NEW YORK Prices
for deoxidized aluminum, a key component in steelmaking,
declined significantly in October as heavy competition among
producers coupled with limited demand weakened the market.
Most producers said
prices at the start of October hovered around 93 to 95 cents
per pound, down 2 cents from mid-September. However, by
months end prices moved to around 89 to 92 cents per
pound, down about 1.5 cents from the end of September (
amm.com, Oct. 4).
Despite stable raw
materials costs and a relatively unchanged secondary alloy
market, deox producers continued to complain of a "sinking spot
market" caused by a group of producers willing to sell material
at "well below market levels," sources said.
reported hearing a low sale of 89 cents per pound at the end of
"Deox continues to be
very worrisome, as we understand some 89-cent cone sales were
made," one producer told AMM. "We have been clever
with our blends to eke out a small profit this year, but we
cant make money at 89 cents and we are near the top in
buying and production efficiencies."
were attempting to "drive out producers," the producer said,
but added that "we are not going anywhere."
In contrast to the
A380.1 market, which has experienced unprecedented demand from
the automotive sector, the deox market is relatively captive at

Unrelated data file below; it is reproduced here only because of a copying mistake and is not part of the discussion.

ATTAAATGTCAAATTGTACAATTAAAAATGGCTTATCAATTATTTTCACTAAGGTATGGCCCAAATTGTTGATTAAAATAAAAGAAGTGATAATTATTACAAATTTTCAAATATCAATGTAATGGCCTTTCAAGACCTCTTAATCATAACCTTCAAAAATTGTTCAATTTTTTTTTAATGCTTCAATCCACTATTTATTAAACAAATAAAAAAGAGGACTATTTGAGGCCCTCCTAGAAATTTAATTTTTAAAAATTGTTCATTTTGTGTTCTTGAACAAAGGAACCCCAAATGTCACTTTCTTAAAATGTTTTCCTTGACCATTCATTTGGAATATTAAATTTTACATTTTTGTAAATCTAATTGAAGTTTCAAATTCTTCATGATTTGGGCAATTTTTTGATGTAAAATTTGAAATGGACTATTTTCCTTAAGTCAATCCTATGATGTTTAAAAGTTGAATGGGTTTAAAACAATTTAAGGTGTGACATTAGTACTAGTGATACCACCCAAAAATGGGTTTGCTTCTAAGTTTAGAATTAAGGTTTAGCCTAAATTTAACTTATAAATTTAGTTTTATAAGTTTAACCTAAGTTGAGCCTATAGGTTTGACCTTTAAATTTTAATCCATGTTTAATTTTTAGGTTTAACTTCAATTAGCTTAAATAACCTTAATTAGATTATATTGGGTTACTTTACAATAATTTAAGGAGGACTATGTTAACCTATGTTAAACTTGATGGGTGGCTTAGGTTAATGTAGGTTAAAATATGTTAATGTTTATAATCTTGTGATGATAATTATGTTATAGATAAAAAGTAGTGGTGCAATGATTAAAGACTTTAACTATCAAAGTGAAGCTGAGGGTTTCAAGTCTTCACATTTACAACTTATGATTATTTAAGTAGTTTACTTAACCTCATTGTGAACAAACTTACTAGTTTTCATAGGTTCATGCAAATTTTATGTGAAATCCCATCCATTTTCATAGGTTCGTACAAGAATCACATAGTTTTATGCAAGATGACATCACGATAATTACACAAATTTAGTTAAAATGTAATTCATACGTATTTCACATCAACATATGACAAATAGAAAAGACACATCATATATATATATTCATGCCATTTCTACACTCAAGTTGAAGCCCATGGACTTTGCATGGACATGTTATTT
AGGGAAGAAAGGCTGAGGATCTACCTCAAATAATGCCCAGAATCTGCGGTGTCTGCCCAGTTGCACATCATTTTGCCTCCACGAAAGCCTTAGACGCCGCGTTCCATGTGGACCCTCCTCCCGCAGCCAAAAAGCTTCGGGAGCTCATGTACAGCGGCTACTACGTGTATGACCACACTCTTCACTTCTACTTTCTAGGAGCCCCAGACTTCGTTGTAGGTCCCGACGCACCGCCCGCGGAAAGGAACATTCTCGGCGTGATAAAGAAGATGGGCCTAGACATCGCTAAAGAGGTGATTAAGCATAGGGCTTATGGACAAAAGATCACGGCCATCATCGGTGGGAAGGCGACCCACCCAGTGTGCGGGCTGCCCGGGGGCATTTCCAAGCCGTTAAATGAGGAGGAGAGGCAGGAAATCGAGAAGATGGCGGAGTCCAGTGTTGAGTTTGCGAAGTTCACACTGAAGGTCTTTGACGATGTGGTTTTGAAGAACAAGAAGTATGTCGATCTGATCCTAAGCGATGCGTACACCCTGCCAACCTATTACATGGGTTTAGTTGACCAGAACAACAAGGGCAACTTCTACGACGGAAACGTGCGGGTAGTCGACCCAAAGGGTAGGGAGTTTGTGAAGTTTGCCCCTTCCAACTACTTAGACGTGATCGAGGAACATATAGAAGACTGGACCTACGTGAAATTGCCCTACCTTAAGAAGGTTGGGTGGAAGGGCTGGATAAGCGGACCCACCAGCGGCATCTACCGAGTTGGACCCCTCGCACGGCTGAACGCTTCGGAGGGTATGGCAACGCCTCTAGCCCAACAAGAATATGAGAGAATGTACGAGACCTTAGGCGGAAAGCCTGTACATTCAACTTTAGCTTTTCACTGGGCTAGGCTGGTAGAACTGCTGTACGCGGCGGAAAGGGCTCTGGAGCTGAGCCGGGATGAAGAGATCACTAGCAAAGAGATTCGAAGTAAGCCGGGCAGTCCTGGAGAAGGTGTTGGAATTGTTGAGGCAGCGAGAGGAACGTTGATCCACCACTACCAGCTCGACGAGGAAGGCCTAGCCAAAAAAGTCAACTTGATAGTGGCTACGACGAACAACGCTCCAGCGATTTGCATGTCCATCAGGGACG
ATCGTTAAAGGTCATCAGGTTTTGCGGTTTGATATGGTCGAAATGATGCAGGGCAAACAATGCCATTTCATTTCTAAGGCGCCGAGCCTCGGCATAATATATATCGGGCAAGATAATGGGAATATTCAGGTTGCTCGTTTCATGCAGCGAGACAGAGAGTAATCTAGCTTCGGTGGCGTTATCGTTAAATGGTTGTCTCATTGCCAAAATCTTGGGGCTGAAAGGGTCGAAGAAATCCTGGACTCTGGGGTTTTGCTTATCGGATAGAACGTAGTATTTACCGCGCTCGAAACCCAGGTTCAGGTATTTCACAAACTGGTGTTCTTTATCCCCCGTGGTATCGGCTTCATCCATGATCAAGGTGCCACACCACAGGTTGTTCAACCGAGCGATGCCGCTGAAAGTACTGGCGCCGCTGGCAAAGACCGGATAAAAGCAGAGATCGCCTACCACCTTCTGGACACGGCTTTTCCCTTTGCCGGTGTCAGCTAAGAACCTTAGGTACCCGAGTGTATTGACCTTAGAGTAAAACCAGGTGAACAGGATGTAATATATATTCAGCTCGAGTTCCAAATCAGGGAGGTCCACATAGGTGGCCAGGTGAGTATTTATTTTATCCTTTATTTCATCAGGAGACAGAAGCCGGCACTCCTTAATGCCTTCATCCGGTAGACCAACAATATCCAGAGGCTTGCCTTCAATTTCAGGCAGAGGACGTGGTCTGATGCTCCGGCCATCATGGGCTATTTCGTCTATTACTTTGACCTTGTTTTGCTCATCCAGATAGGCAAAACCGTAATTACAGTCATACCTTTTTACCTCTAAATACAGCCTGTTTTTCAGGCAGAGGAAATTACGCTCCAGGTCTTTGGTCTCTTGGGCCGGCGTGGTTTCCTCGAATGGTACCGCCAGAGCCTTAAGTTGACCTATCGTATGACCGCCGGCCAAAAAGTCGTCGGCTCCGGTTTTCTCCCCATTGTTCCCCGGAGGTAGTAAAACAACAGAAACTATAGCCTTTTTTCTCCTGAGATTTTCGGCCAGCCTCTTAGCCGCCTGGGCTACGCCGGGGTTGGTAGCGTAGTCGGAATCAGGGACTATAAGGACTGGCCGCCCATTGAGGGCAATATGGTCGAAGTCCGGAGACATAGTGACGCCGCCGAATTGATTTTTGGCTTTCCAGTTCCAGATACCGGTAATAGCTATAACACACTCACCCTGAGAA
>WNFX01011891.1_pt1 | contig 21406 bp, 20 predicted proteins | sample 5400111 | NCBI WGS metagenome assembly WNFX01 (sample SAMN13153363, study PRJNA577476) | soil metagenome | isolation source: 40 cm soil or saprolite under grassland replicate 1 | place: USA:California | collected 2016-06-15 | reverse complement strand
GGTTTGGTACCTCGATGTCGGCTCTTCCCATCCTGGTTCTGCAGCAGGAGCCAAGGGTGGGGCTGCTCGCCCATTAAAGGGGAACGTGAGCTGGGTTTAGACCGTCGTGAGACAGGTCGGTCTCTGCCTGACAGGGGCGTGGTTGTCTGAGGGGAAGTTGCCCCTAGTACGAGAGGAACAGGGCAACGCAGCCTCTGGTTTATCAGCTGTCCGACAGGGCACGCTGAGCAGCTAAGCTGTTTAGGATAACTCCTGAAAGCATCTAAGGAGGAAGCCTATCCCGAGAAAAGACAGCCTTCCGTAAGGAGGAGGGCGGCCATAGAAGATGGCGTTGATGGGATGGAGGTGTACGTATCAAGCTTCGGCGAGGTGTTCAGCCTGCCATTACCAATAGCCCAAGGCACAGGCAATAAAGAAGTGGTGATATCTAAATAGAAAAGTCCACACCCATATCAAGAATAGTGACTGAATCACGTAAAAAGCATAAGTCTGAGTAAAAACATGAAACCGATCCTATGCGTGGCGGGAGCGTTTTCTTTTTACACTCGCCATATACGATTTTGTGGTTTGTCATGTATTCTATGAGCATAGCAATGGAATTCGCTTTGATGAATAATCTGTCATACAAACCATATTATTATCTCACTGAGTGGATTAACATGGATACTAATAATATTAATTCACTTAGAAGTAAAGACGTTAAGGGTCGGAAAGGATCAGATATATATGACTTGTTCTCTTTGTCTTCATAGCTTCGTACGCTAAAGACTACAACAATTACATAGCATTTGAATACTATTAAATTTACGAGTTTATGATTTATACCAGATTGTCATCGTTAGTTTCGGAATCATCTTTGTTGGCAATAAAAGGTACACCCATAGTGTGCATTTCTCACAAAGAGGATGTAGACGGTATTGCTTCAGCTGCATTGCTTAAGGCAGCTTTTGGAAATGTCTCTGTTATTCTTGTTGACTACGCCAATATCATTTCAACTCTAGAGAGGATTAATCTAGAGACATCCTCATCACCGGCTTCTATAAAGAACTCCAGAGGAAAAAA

about 32 million pounds per month, several producers said.
"You have a situation
where everyone is fighting for the same tonnage," a second
producer said, noting that businesses struggling to maintain
proper cash flow have been selling into the market at depressed
levels. "As long as they can cover their costs, they are going
to continue this thing until they can do it no longer."
A third producer said
he was able to close a late-month sale after one producer
backed out of a contract. "They sold at a ridiculously low
price, couldnt get the material to produce, and bowed
out," he said, noting that he sold the load at about 95 cents
per pound. "(This price) is a sensible number. We can make
money at the number. Anything lower, we wont
dismay at the future prospects of the deox market. "The price
is not even shockingly low, or incredibly low; its
stupidly low," a fourth producer said. "These low-ballers are
absolutely whoring the market. At some point, somebody has to
go out of business for this thing to turn around and to stop
this ridiculously low pricing."
A fifth producer said
his current strategy involved reducing production while
attempting to maintain amicable relationships with buyers. "Our
strategy is to cut our capacity to the minimum that will keep
us as a legitimate producer," he said.